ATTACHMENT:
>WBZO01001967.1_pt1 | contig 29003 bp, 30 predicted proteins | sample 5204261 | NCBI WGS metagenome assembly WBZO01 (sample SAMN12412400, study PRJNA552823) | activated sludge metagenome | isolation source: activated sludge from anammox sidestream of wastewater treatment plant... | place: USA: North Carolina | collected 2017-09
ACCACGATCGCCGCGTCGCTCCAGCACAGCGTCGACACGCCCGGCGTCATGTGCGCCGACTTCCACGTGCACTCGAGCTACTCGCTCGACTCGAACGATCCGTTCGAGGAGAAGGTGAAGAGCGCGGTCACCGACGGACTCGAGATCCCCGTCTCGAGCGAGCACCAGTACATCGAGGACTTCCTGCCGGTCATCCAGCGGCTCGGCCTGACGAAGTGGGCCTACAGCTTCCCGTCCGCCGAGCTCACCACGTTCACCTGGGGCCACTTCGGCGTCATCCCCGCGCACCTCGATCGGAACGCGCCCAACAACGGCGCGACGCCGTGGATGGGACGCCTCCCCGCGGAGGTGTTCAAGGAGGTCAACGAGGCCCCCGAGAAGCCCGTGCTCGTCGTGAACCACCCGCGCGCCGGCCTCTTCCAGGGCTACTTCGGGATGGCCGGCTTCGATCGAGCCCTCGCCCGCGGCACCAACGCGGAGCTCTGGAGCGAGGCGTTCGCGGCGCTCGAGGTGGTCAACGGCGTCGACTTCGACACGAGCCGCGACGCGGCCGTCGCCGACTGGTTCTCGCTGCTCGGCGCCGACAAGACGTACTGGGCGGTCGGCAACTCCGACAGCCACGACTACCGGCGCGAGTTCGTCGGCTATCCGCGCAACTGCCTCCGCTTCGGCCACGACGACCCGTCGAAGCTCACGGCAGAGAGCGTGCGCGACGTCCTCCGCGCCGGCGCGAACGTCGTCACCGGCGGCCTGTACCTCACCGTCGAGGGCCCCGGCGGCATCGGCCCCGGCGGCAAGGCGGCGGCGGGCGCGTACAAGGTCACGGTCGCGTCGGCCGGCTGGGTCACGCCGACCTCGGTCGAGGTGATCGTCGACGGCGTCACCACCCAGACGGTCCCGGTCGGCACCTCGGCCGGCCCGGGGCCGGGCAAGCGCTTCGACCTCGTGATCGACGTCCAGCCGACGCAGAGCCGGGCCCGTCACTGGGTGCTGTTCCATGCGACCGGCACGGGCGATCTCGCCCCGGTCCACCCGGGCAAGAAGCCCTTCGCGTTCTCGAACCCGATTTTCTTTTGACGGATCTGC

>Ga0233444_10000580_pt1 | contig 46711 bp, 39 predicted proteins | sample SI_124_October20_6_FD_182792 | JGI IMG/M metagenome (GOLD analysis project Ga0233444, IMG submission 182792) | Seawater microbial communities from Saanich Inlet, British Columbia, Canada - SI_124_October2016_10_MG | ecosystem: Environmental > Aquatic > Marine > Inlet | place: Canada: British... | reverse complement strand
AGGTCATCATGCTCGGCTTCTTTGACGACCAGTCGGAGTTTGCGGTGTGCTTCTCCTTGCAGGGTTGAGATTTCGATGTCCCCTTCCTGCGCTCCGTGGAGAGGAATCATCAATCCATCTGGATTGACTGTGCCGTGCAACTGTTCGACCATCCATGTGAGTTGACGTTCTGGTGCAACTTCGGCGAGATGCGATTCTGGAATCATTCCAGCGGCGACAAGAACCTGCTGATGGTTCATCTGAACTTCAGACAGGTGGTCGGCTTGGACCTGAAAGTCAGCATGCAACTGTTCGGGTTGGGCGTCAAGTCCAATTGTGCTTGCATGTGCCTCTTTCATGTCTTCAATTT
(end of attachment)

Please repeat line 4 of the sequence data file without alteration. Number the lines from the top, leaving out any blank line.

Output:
AGGTCATCATGCTCGGCTTCTTTGACGACCAGTCGGAGTTTGCGGTGTGCTTCTCCTTGCAGGGTTGAGATTTCGATGTCCCCTTCCTGCGCTCCGTGGAGAGGAATCATCAATCCATCTGGATTGACTGTGCCGTGCAACTGTTCGACCATCCATGTGAGTTGACGTTCTGGTGCAACTTCGGCGAGATGCGATTCTGGAATCATTCCAGCGGCGACAAGAACCTGCTGATGGTTCATCTGAACTTCAGACAGGTGGTCGGCTTGGACCTGAAAGTCAGCATGCAACTGTTCGGGTTGGGCGTCAAGTCCAATTGTGCTTGCATGTGCCTCTTTCATGTCTTCAATTT